43. Supposed to be about the rules, not the game. If a team scores on the opening drive of overtime, 7 points or three, the other team should have a chance to match that. Period. It’s ridiculous to have it any other way, in the post season or regular season.

    After the team that lost the coin toss has their chance to match points, then it’s overtime like normal.

  44. Then the XP becomes the issue. You go for 1 or 2. You go for 1 then the other team goes down and goes for 2-they win. Do you really want the XP to be like the soccer penalty shot???

  45. Overtime (in the PROS) meant sudden death. Whoever scores 1st, wins. All this that this writer is saying will water down the game even more. If that’s the case why not go all the way & have both teams share the Lombardi trophy? #DumbIdea

  46. OK, THIS is the place where the “good ol’ days” people should be out in force.

    Let’s be serious, cries for changes in OT rules are always by fans of the losing team. So let’s give the other team a chance in OT, then, if they score the other team gets another chance, then back, then another, ad infinitum.

    Or is there a place in the continuum of the game where people think the other team has had enough chances?

    Yes there is, and the answer depends on who won.

  47. peterhng21 says:
    Feb 6, 2017 5:22 PM
    Don’t get me wrong Pats deserved that win. BUT I wasn’t satisfied. I have no pull for either team but I too feel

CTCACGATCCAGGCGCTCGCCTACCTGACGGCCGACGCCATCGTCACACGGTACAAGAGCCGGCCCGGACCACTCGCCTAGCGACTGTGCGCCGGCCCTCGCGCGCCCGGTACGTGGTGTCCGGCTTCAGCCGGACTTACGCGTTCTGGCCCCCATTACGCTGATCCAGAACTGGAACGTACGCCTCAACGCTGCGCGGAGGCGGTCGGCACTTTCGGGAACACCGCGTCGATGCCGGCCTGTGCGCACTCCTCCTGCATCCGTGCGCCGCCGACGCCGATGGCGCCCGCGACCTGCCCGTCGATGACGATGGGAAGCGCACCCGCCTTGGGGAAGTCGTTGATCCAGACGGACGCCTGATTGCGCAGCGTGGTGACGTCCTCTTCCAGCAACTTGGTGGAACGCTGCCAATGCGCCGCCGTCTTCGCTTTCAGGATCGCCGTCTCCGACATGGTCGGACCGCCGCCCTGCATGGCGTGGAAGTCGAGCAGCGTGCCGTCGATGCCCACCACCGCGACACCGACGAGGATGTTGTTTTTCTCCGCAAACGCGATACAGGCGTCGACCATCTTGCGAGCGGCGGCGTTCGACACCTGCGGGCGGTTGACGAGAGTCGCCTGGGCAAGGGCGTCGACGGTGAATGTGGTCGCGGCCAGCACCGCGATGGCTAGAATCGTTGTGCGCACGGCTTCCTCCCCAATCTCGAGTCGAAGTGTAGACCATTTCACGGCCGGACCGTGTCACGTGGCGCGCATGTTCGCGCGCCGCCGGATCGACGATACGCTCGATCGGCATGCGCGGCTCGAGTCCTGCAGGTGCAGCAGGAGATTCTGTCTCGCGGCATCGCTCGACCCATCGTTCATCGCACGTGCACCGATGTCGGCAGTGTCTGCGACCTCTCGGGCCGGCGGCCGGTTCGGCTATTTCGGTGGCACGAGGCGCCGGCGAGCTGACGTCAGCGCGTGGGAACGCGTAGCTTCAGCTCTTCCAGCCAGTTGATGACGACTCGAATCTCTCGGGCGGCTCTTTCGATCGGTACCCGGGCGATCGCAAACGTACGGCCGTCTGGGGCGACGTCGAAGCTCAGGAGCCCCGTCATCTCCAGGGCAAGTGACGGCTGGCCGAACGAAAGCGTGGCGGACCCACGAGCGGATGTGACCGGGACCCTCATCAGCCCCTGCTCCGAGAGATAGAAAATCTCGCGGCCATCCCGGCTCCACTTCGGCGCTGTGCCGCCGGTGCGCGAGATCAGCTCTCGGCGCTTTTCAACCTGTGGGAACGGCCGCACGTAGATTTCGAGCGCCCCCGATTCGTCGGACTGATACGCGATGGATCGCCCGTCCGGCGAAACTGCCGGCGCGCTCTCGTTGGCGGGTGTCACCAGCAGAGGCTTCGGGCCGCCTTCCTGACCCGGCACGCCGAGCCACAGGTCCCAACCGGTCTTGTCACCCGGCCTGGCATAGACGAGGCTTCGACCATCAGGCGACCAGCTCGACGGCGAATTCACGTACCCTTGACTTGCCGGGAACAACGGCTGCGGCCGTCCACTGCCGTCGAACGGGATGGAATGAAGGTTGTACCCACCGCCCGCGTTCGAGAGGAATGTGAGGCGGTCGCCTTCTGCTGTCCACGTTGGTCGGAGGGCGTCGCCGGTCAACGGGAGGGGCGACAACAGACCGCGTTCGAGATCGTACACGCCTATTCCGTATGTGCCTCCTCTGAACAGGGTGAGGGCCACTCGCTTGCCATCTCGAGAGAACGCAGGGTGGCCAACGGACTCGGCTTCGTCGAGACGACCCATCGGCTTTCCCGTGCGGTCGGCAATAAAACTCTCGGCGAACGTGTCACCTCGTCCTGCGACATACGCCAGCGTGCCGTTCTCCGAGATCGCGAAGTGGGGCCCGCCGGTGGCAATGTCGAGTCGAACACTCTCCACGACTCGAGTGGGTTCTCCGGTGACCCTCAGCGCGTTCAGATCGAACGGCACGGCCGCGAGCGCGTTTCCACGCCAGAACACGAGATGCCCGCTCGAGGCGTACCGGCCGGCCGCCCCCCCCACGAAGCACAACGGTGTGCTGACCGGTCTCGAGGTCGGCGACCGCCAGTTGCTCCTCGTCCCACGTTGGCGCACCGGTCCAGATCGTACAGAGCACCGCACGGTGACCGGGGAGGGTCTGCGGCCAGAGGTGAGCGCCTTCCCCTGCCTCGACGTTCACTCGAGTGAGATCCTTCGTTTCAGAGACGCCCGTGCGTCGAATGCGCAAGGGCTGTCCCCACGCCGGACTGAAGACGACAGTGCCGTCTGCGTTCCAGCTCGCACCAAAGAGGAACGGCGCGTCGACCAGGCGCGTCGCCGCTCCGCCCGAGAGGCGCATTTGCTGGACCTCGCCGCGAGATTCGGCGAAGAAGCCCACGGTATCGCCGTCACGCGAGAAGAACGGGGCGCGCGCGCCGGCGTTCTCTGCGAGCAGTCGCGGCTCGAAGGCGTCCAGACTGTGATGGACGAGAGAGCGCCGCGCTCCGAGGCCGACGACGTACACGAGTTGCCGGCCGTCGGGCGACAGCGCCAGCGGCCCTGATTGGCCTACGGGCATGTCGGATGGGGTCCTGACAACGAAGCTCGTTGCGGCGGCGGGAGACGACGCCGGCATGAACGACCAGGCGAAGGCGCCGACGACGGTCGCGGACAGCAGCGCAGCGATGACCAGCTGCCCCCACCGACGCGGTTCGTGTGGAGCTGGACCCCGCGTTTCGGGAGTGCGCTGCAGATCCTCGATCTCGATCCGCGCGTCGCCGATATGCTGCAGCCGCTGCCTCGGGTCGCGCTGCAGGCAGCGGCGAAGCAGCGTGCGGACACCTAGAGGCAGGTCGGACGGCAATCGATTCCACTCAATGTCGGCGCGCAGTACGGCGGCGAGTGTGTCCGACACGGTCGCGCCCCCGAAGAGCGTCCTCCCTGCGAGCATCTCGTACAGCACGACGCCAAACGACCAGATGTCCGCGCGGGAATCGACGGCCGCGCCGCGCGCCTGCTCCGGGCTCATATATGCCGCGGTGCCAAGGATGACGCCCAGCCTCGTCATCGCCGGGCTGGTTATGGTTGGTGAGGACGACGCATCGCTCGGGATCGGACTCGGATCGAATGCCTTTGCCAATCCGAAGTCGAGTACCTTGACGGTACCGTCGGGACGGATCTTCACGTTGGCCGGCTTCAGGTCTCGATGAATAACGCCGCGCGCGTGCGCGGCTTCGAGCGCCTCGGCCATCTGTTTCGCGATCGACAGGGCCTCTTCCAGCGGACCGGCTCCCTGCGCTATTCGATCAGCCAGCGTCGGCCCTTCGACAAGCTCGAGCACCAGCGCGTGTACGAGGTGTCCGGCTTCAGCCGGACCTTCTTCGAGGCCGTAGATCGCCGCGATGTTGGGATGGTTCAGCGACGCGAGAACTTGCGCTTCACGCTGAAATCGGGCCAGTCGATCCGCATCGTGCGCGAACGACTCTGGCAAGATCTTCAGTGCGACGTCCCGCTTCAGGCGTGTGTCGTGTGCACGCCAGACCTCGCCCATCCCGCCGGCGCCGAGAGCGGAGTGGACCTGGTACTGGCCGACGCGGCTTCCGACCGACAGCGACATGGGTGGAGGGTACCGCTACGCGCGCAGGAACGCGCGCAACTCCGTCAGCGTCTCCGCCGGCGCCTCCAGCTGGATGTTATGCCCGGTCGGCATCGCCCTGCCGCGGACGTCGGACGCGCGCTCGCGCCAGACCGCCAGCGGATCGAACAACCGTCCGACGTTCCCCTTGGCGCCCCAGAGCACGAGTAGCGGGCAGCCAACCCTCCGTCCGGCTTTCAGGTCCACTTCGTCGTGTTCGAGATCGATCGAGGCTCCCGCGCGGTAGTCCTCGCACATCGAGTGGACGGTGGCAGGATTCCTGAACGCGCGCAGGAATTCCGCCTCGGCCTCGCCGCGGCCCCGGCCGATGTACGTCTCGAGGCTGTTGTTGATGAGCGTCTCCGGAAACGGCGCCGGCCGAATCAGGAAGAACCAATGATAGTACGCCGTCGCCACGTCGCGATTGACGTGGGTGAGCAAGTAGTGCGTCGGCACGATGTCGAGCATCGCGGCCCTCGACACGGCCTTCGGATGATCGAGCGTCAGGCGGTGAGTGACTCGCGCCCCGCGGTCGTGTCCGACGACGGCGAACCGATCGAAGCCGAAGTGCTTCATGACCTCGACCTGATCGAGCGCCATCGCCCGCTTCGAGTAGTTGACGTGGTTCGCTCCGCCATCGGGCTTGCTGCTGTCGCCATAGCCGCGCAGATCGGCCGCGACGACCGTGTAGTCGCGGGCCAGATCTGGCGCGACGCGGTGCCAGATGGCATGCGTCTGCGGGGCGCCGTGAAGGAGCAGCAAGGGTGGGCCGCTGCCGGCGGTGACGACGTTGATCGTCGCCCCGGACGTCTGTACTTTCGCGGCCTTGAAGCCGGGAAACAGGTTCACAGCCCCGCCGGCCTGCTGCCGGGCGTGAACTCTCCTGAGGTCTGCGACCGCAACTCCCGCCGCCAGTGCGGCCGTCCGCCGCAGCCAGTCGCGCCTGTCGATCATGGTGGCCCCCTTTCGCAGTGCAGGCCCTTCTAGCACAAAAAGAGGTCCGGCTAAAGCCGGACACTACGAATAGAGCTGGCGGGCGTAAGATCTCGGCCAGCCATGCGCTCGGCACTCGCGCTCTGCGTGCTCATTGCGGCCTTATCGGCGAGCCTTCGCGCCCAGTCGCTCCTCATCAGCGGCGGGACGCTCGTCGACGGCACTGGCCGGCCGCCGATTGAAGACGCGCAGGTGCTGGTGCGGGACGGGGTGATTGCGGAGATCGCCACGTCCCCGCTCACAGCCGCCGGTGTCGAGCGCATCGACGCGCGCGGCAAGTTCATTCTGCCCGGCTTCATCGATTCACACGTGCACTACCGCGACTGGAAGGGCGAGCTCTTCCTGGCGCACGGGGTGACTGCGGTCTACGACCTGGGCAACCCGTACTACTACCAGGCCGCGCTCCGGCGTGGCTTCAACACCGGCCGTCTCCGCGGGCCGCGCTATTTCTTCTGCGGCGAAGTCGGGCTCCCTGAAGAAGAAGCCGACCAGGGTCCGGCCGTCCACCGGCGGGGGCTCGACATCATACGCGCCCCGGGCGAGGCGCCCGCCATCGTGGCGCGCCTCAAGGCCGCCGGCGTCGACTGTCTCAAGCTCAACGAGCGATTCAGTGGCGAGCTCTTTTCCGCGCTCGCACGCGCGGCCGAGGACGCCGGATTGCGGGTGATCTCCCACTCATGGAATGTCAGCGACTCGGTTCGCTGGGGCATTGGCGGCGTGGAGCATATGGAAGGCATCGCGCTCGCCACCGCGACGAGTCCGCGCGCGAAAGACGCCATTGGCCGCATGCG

ATL should have their shot.

    And they would have had one. All they had to do was stop NE.

  48. The way it is is just fine. Marching a few yards to boot a field goal is weak, but taking it the distance for a TD is worthy of a victory. Atlanta was done after that miserable sack. They had zero energy left and Pats were not losing that game that point forward.

  49. To me it seemed like Atlanta thought they had the game won. Their strategy was to kill clock… bad move. The Patriots had to win every play… and they pretty much did that. I’m not a Pats fan by any means, but their execution was perfect.

    Now, that being said… relying on a stupid coin flip that in this particular game, determined the winner is outrageous. When you are playing one dimensionally (trying to get 6 points) many decisions and play calls are nearly made for the team with the ball. You are willing to take chances you would not ordinarily take since you only can win on the initial possession. So with that said, EACH TEAM, not just the one lucky enough to “Win” the first (in this case ONLY) possession of the ball should get a chance too.

    I’m not a Falcons fan either, but I believe the falcons, with their offense had a reasonable chance in answering the Pats TD.

    One more thought… if you do implement the above change… then you can keep the option of the 2 point play on the touch down or go for 1. Assuming the Pats would go for 2 a third time, imagine the pressure of the Falcons to score the 2 point conversion. This brings a lot of excitement to the overtime.